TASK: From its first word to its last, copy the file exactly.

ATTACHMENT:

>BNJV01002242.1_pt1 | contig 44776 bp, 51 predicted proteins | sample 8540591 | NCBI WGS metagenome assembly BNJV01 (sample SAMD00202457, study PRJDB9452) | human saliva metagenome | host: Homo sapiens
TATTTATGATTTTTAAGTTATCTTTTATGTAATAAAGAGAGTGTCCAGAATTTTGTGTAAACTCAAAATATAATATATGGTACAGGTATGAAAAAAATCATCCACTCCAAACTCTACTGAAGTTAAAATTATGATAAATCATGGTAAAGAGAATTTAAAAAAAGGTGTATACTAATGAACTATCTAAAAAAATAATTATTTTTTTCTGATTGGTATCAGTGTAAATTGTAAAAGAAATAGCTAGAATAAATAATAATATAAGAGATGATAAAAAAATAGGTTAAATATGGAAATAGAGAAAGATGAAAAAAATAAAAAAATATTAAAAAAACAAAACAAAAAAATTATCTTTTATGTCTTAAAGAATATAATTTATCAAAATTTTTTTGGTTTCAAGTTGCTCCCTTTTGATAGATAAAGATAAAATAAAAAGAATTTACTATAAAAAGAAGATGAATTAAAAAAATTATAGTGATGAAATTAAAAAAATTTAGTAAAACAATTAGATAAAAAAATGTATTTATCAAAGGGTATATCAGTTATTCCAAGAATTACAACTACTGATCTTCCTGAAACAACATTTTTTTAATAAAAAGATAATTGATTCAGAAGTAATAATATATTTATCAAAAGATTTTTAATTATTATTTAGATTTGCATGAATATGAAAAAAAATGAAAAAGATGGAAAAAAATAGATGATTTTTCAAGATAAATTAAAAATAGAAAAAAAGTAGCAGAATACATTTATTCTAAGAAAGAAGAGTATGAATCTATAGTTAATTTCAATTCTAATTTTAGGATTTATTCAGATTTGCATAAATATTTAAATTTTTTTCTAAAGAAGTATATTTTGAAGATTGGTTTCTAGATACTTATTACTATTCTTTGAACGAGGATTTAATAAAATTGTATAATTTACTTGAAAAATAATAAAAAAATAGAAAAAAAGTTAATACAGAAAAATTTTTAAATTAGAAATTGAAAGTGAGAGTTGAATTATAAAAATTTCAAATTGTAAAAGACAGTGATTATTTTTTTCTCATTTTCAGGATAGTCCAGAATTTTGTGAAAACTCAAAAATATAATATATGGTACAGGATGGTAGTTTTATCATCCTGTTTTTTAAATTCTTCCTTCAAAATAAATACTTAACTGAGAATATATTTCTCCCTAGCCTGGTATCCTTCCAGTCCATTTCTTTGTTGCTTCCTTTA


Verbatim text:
>BNJV01002242.1_pt1 | contig 44776 bp, 51 predicted proteins | sample 8540591 | NCBI WGS metagenome assembly BNJV01 (sample SAMD00202457, study PRJDB9452) | human saliva metagenome | host: Homo sapiens
TATTTATGATTTTTAAGTTATCTTTTATGTAATAAAGAGAGTGTCCAGAATTTTGTGTAAACTCAAAATATAATATATGGTACAGGTATGAAAAAAATCATCCACTCCAAACTCTACTGAAGTTAAAATTATGATAAATCATGGTAAAGAGAATTTAAAAAAAGGTGTATACTAATGAACTATCTAAAAAAATAATTATTTTTTTCTGATTGGTATCAGTGTAAATTGTAAAAGAAATAGCTAGAATAAATAATAATATAAGAGATGATAAAAAAATAGGTTAAATATGGAAATAGAGAAAGATGAAAAAAATAAAAAAATATTAAAAAAACAAAACAAAAAAATTATCTTTTATGTCTTAAAGAATATAATTTATCAAAATTTTTTTGGTTTCAAGTTGCTCCCTTTTGATAGATAAAGATAAAATAAAAAGAATTTACTATAAAAAGAAGATGAATTAAAAAAATTATAGTGATGAAATTAAAAAAATTTAGTAAAACAATTAGATAAAAAAATGTATTTATCAAAGGGTATATCAGTTATTCCAAGAATTACAACTACTGATCTTCCTGAAACAACATTTTTTTAATAAAAAGATAATTGATTCAGAAGTAATAATATATTTATCAAAAGATTTTTAATTATTATTTAGATTTGCATGAATATGAAAAAAAATGAAAAAGATGGAAAAAAATAGATGATTTTTCAAGATAAATTAAAAATAGAAAAAAAGTAGCAGAATACATTTATTCTAAGAAAGAAGAGTATGAATCTATAGTTAATTTCAATTCTAATTTTAGGATTTATTCAGATTTGCATAAATATTTAAATTTTTTTCTAAAGAAGTATATTTTGAAGATTGGTTTCTAGATACTTATTACTATTCTTTGAACGAGGATTTAATAAAATTGTATAATTTACTTGAAAAATAATAAAAAAATAGAAAAAAAGTTAATACAGAAAAATTTTTAAATTAGAAATTGAAAGTGAGAGTTGAATTATAAAAATTTCAAATTGTAAAAGACAGTGATTATTTTTTTCTCATTTTCAGGATAGTCCAGAATTTTGTGAAAACTCAAAAATATAATATATGGTACAGGATGGTAGTTTTATCATCCTGTTTTTTAAATTCTTCCTTCAAAATAAATACTTAACTGAGAATATATTTCTCCCTAGCCTGGTATCCTTCCAGTCCATTTCTTTGTTGCTTCCTTTA